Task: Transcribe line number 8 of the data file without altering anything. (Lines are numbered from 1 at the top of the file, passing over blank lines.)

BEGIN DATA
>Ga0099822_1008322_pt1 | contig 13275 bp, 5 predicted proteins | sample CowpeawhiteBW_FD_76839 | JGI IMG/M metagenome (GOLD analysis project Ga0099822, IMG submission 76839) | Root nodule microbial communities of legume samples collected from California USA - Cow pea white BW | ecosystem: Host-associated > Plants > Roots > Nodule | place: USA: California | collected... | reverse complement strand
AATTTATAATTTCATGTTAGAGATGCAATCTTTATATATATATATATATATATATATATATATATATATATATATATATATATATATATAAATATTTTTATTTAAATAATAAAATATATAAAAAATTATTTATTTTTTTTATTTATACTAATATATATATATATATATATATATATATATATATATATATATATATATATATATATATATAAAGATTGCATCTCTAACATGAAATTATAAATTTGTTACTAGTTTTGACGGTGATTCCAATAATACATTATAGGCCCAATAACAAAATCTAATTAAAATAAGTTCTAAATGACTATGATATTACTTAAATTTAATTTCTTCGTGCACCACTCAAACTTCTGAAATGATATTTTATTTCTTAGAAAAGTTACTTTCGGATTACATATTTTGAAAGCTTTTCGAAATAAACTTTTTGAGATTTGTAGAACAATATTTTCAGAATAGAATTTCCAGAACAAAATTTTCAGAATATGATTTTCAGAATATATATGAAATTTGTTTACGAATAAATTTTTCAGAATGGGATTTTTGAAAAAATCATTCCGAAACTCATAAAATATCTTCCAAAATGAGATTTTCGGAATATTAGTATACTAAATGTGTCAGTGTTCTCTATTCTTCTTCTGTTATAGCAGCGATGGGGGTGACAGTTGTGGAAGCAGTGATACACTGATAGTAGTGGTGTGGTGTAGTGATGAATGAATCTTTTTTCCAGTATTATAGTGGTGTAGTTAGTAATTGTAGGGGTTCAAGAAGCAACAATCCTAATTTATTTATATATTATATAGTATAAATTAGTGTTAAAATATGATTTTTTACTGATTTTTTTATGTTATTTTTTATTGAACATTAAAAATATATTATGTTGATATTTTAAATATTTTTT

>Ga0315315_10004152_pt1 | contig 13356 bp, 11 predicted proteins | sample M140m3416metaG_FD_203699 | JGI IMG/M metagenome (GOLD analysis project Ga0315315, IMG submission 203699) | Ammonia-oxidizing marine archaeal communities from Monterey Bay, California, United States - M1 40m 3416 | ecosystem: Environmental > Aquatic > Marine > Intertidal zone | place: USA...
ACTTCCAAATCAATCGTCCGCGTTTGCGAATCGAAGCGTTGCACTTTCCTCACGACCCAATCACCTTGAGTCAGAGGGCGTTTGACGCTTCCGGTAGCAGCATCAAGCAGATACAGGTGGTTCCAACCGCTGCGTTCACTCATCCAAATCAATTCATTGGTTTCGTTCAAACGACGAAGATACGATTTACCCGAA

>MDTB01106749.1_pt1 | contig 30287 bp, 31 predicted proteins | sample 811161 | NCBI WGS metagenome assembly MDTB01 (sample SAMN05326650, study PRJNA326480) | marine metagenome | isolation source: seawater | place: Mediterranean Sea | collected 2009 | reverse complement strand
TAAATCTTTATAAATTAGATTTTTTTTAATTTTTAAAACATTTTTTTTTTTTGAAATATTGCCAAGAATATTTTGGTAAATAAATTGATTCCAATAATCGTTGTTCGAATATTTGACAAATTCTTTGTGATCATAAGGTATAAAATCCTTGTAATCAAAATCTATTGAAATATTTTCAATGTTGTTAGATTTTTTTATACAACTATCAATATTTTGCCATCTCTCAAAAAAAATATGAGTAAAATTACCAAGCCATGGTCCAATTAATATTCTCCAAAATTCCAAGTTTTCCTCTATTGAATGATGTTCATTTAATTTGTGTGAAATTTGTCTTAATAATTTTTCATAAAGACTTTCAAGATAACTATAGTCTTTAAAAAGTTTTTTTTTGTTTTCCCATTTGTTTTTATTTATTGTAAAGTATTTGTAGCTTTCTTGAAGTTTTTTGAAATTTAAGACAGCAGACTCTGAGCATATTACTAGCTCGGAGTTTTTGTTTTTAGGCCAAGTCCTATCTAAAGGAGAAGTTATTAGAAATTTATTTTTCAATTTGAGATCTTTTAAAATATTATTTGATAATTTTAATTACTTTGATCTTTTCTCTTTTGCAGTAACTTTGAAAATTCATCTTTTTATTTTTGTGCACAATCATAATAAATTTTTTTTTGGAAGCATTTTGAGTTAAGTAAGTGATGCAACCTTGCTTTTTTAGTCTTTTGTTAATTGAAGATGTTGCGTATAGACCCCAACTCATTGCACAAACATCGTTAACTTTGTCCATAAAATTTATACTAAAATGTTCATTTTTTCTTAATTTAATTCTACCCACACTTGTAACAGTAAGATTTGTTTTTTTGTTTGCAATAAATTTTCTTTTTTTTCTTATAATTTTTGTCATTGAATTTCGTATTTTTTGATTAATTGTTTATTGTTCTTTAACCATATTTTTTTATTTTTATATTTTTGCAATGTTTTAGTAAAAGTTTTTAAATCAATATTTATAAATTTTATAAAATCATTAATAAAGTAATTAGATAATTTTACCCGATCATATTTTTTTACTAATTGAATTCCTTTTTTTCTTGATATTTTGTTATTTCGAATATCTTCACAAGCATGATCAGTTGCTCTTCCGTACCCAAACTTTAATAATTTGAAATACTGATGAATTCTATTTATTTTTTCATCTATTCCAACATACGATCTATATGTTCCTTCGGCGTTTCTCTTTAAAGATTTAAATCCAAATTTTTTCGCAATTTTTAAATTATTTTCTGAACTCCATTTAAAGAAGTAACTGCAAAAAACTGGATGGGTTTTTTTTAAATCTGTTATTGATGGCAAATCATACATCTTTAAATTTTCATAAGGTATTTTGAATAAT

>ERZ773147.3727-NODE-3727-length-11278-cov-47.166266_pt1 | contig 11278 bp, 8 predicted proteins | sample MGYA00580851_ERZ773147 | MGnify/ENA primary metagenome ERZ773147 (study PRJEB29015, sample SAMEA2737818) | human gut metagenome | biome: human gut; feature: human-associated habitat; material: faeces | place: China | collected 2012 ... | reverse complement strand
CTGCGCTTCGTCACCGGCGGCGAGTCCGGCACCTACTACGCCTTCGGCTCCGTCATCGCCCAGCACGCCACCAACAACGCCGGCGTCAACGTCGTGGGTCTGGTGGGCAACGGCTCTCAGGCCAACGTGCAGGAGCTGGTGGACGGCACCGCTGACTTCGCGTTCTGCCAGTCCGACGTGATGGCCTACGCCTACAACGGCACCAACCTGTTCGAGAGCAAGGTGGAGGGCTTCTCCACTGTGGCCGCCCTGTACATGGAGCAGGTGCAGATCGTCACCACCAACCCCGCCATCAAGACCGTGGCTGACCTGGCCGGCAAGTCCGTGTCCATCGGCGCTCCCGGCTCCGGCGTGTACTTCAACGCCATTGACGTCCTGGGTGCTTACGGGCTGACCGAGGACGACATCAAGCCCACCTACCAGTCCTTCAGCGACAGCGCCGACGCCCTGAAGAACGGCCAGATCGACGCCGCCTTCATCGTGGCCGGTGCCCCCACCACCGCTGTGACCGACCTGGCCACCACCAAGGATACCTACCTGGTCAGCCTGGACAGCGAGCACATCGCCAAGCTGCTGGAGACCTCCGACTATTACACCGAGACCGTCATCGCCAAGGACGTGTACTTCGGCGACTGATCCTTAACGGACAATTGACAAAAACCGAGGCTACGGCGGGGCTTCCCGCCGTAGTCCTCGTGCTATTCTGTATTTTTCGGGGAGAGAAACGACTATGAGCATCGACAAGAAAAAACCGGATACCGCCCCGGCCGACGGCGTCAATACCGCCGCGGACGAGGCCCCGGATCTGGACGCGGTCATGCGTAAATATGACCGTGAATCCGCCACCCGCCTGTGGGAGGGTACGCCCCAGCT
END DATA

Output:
CTGCGCTTCGTCACCGGCGGCGAGTCCGGCACCTACTACGCCTTCGGCTCCGTCATCGCCCAGCACGCCACCAACAACGCCGGCGTCAACGTCGTGGGTCTGGTGGGCAACGGCTCTCAGGCCAACGTGCAGGAGCTGGTGGACGGCACCGCTGACTTCGCGTTCTGCCAGTCCGACGTGATGGCCTACGCCTACAACGGCACCAACCTGTTCGAGAGCAAGGTGGAGGGCTTCTCCACTGTGGCCGCCCTGTACATGGAGCAGGTGCAGATCGTCACCACCAACCCCGCCATCAAGACCGTGGCTGACCTGGCCGGCAAGTCCGTGTCCATCGGCGCTCCCGGCTCCGGCGTGTACTTCAACGCCATTGACGTCCTGGGTGCTTACGGGCTGACCGAGGACGACATCAAGCCCACCTACCAGTCCTTCAGCGACAGCGCCGACGCCCTGAAGAACGGCCAGATCGACGCCGCCTTCATCGTGGCCGGTGCCCCCACCACCGCTGTGACCGACCTGGCCACCACCAAGGATACCTACCTGGTCAGCCTGGACAGCGAGCACATCGCCAAGCTGCTGGAGACCTCCGACTATTACACCGAGACCGTCATCGCCAAGGACGTGTACTTCGGCGACTGATCCTTAACGGACAATTGACAAAAACCGAGGCTACGGCGGGGCTTCCCGCCGTAGTCCTCGTGCTATTCTGTATTTTTCGGGGAGAGAAACGACTATGAGCATCGACAAGAAAAAACCGGATACCGCCCCGGCCGACGGCGTCAATACCGCCGCGGACGAGGCCCCGGATCTGGACGCGGTCATGCGTAAATATGACCGTGAATCCGCCACCCGCCTGTGGGAGGGTACGCCCCAGCT